Pundits have said that the internet is a tool, but without focus and a clear purpose, it is a tool in the hands of a monkey. Sure the monkey can use it, but without knowledge of how best to use it, the benefits of the internet and social networks can never be realized.
However, with direction and purpose, the internet can become the best thing since sliced bread. Transferring information and bringing to light items or events which are important to you can be broadcast to millions if not billions rather than to only a few (or even many) via email. The rivers of conversation converge and swell into tremendous waves of influence, but only if there is someone on the front lines of The Emerging Relationship Economy to decide which conversations most likely will bring about change.
In the past, if you weren’t happy with the service or products of, say, a restaurant, you had two options: either you could find somewhere else to go, or wind up staying at home and cooking for yourself and your family.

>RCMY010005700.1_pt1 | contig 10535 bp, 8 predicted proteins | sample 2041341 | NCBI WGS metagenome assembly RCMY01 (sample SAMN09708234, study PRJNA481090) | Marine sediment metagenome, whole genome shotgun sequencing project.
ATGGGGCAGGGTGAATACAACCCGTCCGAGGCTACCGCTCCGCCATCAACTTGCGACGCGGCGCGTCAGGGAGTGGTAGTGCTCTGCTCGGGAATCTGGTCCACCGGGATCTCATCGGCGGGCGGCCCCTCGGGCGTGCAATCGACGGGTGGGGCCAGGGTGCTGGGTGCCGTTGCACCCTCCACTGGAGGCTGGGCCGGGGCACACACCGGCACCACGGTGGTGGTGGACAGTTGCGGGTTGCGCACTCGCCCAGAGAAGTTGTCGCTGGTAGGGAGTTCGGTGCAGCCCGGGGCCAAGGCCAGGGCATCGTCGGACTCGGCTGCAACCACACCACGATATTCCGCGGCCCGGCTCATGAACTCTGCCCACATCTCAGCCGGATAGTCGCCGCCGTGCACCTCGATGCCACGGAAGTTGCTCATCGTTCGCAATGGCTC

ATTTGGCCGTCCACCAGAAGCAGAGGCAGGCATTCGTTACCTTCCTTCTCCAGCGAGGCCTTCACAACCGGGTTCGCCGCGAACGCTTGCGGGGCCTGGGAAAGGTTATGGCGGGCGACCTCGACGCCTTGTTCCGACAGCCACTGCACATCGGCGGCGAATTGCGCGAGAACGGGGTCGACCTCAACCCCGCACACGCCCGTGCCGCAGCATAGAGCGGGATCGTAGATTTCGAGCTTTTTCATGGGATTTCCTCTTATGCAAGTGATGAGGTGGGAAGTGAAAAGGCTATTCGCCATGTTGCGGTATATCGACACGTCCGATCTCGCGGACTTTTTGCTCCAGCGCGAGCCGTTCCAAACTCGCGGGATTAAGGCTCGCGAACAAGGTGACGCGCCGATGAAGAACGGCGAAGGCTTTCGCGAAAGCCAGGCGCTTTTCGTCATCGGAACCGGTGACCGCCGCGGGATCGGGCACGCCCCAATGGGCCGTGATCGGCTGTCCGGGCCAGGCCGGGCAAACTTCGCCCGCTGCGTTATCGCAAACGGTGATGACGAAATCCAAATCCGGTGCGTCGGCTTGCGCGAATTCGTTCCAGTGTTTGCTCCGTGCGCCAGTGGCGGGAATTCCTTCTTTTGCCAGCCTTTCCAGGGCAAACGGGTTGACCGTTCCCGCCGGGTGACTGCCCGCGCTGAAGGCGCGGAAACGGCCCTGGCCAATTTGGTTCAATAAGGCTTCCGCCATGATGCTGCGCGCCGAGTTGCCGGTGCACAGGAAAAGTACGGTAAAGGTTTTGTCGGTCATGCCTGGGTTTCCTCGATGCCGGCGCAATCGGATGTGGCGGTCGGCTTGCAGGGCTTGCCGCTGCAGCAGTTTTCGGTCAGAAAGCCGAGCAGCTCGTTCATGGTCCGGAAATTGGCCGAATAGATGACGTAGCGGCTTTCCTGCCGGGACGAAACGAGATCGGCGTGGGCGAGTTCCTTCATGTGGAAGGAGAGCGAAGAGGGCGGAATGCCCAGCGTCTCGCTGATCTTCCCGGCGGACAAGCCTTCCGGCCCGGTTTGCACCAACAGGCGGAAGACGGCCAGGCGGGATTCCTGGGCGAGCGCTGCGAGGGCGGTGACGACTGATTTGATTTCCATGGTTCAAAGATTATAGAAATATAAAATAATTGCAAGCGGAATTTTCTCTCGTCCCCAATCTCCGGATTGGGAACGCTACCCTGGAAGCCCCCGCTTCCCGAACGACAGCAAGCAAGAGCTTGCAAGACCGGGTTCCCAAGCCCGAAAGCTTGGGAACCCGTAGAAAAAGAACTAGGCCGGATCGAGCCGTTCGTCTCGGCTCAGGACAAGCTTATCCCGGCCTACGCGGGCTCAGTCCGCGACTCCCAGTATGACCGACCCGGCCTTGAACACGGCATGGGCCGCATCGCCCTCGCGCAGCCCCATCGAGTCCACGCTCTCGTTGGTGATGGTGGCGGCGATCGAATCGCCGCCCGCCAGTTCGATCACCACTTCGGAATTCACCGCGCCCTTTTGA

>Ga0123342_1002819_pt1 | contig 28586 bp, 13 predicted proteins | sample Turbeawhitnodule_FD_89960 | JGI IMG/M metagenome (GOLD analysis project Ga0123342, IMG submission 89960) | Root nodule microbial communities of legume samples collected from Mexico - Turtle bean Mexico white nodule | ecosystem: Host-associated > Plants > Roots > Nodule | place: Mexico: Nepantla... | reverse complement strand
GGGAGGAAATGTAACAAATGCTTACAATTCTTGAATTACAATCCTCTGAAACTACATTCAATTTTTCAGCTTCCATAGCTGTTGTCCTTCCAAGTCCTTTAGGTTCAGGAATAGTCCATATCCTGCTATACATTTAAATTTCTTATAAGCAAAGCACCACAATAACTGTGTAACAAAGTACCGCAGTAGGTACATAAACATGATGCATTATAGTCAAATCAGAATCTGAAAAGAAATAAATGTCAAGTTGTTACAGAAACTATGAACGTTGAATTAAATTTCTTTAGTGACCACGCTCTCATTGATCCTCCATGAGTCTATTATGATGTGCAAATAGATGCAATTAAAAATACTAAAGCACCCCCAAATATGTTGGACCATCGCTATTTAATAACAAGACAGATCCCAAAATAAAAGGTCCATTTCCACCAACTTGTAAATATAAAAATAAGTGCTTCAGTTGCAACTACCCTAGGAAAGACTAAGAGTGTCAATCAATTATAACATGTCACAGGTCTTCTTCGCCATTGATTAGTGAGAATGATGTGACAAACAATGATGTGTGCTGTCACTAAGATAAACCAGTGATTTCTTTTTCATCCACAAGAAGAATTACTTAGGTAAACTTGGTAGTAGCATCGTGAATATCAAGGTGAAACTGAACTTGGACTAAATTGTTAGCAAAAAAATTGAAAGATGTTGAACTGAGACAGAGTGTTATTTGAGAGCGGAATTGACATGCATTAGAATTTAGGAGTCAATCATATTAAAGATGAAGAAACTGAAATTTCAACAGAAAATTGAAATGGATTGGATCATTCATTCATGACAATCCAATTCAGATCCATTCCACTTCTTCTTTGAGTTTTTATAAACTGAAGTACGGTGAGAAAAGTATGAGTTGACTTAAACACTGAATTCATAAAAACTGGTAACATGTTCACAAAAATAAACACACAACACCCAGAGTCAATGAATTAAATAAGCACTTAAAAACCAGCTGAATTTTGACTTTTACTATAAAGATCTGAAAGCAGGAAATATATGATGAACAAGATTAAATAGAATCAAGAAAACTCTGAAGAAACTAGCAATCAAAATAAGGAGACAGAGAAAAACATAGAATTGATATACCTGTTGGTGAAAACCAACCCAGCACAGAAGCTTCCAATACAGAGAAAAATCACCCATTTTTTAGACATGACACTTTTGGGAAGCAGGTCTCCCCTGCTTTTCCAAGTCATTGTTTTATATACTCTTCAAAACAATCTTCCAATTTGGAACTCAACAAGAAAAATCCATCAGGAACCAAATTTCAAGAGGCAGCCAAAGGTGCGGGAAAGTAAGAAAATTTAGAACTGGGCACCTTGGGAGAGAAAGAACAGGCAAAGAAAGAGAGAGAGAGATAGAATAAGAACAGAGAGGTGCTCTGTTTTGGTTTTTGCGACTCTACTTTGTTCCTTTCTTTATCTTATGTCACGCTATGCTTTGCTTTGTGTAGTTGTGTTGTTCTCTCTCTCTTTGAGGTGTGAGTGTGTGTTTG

With the internet, there is little hope of doing that. The ubiquitousness of the net and the wide-spread adoption of hundreds of thousands of applications creates a world in which there is almost no chance of creating something similar enough to the net that it will be as widely adopted.
Early adopters of social networking websites have witnessed a proliferation of “copycat” sites which offer a slightly different flavor than the largest networking platforms. YouTube has attempted to encourage networking, as have other businesses and platforms.
The internet needs to have people who will constantly be on the lookout for new trends in the marketplace and technologies. The key is to keep your ear to the ground and be aware of what’s going on around you.